• HOME fosters the health of nonprofit housing providers. Because of its CHDO set-aside requirement, HOME has become a major resource in strengthening nonprofit organizations. CHDOs and other nonprofit developers can earn a developer fee as a part of their projects. In addition, HOME provides resources such as technical assistance and CHDO operating subsidies that further assist these organizations. Lastly, CHDO proceeds can be a major resource in funding the sustainability of nonprofits. CDBG also allows jurisdictions to fund nonprofits but it does not have a regulatory requirement to do so and it does not have some of the HOME tools to advance nonprofit capacity, such as CHDO technical assistance.
  • CDBG can be effective in addressing blight. Because CDBG allows a limited portion of its funds to be used to address dilapidated areas or structures without regard to family income, CDBG can be a strong tool in urban renewal-style activities. While HOME can certainly be used to address the needs of substandard properties, this assistance must be tied to housing for low-income people. Thus, CDBG is a good tool for rehabilitating or clearing dilapidated properties.
  • CDBG can provide shallow subsidies for many people. Unlike HOME, CDBG does not have a requirement for a minimum level of investment or a particular property standard. Thus, it can be a very good tool for specialized rehabilitation programs or programs where only minor rehabilitation is needed. In addition, because CDBG does not have these standards, it can be spread more broadly than HOME often can—by spending less and helping more people.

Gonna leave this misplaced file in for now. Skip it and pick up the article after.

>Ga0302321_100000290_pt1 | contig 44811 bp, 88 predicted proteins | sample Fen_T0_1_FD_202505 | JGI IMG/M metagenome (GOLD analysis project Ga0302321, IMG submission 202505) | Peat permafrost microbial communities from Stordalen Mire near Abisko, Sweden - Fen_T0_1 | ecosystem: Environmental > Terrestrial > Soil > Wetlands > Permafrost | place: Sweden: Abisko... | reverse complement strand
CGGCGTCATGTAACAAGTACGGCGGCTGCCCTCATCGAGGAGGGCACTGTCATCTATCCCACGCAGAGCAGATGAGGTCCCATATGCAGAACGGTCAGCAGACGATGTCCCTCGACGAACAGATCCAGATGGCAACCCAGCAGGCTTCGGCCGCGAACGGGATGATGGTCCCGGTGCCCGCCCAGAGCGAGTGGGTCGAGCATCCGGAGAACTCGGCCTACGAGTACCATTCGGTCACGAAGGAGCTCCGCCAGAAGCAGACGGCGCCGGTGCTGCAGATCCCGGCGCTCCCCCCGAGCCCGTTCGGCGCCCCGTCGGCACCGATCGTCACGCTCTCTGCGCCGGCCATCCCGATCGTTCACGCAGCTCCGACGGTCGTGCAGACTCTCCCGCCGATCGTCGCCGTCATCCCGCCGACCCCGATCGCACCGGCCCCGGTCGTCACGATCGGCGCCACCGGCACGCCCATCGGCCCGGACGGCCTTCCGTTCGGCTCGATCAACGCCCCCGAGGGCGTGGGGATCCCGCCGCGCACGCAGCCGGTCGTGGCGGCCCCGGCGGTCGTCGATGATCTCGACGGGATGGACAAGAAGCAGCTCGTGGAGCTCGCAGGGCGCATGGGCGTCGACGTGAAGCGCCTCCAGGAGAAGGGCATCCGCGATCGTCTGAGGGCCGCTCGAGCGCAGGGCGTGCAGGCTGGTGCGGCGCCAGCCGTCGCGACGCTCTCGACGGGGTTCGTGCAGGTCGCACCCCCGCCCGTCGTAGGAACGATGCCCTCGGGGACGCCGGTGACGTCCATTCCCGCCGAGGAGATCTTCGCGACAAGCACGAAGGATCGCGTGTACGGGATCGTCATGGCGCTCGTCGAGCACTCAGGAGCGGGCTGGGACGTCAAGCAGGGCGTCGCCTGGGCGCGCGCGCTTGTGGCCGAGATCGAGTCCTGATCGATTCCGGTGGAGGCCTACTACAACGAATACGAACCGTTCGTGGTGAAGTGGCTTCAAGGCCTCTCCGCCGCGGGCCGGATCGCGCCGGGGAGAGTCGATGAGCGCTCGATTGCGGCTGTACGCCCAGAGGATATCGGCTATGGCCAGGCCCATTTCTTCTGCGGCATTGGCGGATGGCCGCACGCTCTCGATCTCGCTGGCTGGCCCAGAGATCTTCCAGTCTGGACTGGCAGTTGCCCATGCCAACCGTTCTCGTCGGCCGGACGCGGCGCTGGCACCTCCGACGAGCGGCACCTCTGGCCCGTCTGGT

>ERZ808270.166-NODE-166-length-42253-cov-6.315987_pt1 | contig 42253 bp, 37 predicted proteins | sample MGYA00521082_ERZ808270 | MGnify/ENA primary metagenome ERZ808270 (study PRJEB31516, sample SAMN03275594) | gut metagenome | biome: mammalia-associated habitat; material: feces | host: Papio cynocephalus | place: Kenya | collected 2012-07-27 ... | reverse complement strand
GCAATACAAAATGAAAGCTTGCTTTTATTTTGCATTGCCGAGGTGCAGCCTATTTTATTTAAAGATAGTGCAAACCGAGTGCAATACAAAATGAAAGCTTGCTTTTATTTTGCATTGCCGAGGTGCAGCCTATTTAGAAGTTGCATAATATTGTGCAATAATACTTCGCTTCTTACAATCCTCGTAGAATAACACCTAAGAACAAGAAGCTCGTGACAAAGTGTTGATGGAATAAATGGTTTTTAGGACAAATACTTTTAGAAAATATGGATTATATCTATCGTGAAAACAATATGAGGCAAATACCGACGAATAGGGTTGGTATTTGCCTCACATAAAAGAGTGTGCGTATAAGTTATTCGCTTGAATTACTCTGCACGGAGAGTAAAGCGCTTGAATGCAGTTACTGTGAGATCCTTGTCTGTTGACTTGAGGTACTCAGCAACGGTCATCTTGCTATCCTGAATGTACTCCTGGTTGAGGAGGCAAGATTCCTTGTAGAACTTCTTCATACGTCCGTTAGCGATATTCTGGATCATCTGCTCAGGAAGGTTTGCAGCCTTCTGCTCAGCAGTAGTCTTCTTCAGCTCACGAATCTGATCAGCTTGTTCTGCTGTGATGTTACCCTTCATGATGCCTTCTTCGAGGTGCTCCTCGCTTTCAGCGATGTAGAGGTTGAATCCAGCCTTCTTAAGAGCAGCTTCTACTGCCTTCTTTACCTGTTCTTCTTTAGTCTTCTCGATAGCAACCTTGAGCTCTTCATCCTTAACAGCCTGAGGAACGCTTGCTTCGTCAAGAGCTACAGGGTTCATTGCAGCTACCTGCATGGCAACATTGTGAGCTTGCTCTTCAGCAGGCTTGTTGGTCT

• CDBG can help create jobs. CDBG contains several eligible activities that are explicitly designed to help communities create jobs and economic opportunities for low- and moderate-income persons. These activities include assistance to for-profit businesses and assistance to microenterprises. It can also be used for job training and business counseling. HOME cannot be used for economic development activities.
  • CDBG can be used for a wide range of social services and community facilities. Unlike HOME, CDBG has eligibility categories related to providing social services, such as health care, day care, substance abuse services, education, or safety services. CDBG can be used to assist the rehabilitation and development of these facilities, as well as the services themselves. These services can be combined with housing programs to offer a more complete package of assistance to low-income persons and communities. HOME can be used for some housing-related services if these services are tied to the provision of an affordable housing unit.